We have to ramp up vaccine production, particularly in developing countries, making the most, as I said, of existing manufacturing capacity and putting in new manufacturing capacity against the next pandemic. Countries rely on each other for the ingredients and components that go into making, distributing, and administering vaccines. We need more trade cooperation to address supply bottlenecks, lower regulatory hurdles, to facilitate trade, and finance vaccine purchases. That is why I would like the WTO to work with Members, industry, civil society, and other stakeholders to see what immediate action can be taken to boost vaccine production. This will also help us prepare for future health crises.
But vaccines alone will not prevent the divergence that Kristalina talked about.
Keeping global markets open is essential for a strong and sustained recovery. Delivering results at the WTO this year, including at MC12, would provide greater certainty and predictability for trade.
Aid for trade will remain essential. Trade finance must not be allowed to dry up.
An important lesson from the past year is that trade made the supply of key medical products more resilient. In the first half of 2020, exports of personal protective equipment grew by 50%. Trade in textile face masks grew more than six-fold. But there is scope to enhance resilience by making medical supply chains more geographically diverse — and this represents an opportunity for export-oriented investment in many low- and middle-income countries.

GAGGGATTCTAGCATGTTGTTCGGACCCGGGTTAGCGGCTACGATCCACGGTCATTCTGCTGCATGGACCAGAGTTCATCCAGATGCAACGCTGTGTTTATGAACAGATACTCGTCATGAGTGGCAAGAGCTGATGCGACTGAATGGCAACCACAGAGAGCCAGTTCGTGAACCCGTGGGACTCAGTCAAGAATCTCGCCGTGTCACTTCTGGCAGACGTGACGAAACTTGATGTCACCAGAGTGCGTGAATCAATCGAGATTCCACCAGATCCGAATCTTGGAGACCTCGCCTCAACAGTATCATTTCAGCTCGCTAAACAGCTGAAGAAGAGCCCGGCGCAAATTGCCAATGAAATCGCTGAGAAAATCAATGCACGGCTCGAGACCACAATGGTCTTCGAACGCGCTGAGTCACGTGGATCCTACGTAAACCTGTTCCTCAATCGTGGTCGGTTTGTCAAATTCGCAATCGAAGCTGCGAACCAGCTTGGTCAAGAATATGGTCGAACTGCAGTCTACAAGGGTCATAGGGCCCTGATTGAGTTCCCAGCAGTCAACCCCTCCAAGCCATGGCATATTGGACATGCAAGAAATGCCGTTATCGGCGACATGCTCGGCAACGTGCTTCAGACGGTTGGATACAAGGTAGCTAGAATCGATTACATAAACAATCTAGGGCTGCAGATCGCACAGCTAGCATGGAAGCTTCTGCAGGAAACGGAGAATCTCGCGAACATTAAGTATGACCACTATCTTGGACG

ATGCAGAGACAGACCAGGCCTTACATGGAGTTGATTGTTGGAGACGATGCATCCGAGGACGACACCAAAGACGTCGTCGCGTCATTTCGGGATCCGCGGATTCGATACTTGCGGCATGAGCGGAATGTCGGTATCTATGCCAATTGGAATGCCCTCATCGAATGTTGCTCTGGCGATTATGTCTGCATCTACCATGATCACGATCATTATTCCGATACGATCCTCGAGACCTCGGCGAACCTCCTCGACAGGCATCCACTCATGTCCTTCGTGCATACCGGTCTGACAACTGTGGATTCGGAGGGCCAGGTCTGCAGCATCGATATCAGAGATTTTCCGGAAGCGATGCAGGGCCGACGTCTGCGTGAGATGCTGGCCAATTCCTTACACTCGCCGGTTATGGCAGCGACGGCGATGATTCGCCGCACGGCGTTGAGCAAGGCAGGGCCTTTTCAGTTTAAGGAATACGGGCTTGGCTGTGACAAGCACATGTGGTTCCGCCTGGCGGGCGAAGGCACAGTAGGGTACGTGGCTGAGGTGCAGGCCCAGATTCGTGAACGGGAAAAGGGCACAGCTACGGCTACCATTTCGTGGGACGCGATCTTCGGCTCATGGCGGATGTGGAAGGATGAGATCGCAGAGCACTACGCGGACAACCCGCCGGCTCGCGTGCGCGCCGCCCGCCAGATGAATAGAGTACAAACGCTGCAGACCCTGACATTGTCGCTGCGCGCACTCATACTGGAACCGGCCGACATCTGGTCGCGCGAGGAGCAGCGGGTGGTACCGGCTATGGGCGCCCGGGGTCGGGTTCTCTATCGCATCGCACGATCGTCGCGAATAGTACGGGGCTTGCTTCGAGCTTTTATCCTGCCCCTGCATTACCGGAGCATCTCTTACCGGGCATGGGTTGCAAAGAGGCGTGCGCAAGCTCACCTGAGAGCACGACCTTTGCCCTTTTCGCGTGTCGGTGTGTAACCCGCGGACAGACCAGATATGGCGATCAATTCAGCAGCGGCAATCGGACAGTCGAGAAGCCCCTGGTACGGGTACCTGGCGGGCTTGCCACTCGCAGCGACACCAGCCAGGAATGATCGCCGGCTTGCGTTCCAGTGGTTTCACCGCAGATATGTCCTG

This jobs and diversification agenda ties into many issues being discussed at the WTO, such as e-commerce, investment facilitation, women in trade, and micro, small, and medium-sized enterprises, and the greening of trade. In fact, developing nations will need investment and assistance to adapt to climate change, build climate resilient infrastructure and build greener and more diversified economies.
Sessions this week will explore all of these issues in detail, from trade facilitation in landlocked countries to building pharmaceutical production capacity in developing and least developed countries.
Let me conclude by saying that I know development assistance budgets are under pressure. This is understandable. But we should remember that the organisations and Members that have cooperated on the Aid for Trade initiative have made a huge difference in peoples' lives. We have documented some of this in our publication “Strengthening the Capacity of Africa to Trade”, released yesterday.
Working together now to invest in the recovery of trading partners is not just the right thing to do. Building back a greener, more equitable, more prosperous global economy is a matter of economic self-interest for all countries. We can't afford not to.
Thank you very much.